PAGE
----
South Korea’s jobless rate for 2012 could rise to 5.8% if “underemployed” people and other at-risk populations were counted, a report showed Friday, showing a large gap with the government’s official figures.
According to the report compiled by the Woori Finance Research Institute, and rlayed by S.Korean Yonhap news agency today, the country’s effective jobless rate could rise sharply if counting such people deemed to face almost the same tough working conditions as those technically remaining out of work.
The rate is much higher than the government’s official jobless rate of 3.2 % in which the number of unemployed people stood at about 820,000.
The report, however, said that it could be much higher if people staying in the so-called “gray area” of the labor market are counted. It said that the number of underemployed people, who work less than 36 hours a week but want to work longer, totaled 349,000 as of end-December. The number of people who remain out of work for studying to land a better job or gave up finding work altogether also came to 712,000.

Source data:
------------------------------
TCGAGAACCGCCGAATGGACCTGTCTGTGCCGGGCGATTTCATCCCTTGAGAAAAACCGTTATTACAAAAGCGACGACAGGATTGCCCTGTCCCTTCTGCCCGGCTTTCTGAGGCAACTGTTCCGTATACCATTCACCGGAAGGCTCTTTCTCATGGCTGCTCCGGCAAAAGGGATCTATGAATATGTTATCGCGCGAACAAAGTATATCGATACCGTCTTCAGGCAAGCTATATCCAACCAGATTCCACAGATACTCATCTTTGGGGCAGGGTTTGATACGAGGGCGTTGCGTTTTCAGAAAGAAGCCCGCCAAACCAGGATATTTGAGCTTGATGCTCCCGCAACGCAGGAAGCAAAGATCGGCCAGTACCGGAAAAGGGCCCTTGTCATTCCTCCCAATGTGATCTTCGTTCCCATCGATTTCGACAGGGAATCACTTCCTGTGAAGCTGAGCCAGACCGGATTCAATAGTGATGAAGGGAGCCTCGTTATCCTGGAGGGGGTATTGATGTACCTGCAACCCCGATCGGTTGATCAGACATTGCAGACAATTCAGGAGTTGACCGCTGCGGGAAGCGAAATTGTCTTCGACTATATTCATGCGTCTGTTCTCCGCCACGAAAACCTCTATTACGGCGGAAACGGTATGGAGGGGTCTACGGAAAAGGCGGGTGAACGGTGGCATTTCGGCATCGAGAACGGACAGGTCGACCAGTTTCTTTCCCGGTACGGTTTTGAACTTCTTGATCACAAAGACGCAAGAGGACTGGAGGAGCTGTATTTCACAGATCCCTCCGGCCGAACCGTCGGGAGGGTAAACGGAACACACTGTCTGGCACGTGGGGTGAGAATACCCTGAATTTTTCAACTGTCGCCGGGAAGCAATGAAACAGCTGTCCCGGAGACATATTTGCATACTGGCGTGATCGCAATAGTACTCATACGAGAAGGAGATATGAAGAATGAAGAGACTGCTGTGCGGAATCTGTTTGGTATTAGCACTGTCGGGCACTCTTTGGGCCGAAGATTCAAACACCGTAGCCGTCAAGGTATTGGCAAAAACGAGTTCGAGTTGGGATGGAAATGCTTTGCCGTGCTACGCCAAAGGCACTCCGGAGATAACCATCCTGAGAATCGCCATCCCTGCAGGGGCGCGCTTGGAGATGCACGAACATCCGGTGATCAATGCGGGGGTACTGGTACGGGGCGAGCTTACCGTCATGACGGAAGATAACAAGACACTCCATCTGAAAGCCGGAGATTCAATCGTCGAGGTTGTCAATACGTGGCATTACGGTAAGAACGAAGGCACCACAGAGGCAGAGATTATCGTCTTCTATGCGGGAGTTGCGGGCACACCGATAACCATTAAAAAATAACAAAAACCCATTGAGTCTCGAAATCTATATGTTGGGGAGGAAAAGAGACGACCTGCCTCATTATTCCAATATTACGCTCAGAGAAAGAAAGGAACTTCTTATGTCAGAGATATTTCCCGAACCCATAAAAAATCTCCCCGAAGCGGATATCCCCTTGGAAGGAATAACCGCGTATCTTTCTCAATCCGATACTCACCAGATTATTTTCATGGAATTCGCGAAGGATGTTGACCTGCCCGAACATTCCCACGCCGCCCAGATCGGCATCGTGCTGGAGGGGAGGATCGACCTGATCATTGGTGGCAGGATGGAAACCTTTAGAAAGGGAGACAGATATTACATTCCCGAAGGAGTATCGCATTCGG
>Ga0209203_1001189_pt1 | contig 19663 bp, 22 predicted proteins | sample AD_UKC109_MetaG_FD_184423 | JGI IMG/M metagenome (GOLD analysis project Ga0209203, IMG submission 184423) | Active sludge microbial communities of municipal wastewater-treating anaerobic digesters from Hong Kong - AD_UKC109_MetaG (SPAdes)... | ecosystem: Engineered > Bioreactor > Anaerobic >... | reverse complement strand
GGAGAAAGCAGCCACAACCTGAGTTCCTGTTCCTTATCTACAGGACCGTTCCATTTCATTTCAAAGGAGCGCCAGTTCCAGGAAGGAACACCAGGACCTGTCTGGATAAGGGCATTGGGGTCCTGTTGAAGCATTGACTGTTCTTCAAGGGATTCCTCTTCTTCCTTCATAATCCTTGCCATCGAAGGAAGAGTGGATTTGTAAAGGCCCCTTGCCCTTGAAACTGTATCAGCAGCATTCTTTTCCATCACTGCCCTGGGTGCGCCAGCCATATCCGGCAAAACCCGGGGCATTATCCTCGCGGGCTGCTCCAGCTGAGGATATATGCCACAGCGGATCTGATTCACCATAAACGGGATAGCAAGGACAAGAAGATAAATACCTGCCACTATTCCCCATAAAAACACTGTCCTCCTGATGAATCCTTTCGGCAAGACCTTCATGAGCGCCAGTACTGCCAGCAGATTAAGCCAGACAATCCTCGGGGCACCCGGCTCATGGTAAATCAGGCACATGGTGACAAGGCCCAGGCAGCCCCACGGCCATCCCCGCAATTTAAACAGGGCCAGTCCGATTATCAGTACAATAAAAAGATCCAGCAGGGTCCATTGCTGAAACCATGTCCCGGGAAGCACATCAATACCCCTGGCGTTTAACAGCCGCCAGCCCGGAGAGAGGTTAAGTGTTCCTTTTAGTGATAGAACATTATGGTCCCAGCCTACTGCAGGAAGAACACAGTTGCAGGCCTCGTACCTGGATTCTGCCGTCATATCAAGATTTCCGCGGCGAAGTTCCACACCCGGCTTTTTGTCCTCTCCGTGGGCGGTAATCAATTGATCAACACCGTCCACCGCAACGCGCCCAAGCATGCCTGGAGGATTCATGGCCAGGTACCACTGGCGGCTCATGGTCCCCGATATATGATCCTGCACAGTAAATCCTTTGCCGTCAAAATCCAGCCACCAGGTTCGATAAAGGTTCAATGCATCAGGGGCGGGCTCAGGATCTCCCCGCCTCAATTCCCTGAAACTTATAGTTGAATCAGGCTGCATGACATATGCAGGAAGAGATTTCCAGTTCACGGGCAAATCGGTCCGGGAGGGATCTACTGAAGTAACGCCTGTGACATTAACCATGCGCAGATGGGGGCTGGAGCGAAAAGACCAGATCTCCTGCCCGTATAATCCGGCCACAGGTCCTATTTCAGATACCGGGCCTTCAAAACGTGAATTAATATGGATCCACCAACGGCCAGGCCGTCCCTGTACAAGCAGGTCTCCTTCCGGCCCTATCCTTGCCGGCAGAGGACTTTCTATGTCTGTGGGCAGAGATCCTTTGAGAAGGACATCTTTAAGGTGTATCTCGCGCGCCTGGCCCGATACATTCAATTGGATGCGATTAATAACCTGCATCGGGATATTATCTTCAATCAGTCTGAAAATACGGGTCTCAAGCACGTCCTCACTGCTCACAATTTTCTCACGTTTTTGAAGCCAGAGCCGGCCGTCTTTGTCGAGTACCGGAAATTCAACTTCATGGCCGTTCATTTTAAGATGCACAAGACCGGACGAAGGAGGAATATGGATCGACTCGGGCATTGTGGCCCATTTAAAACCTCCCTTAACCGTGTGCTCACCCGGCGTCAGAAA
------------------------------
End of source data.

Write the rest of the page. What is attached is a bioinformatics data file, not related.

The two groups are not counted as unemployed in the government jobless rate.
If underemployed people are included, the jobless rate could rise to 4.6%. If the two groups are counted, the rate could rise to as high as 5.8 %, the report said.
The report comes as many claim that the government’s jobless rate does not accurately reflect the reality facing many job seekers here.
Experts said that the two cited groups should be counted as unemployed given that they are forced to choose part-time jobs and suspend or quit looking for jobs due to tough labor market conditions.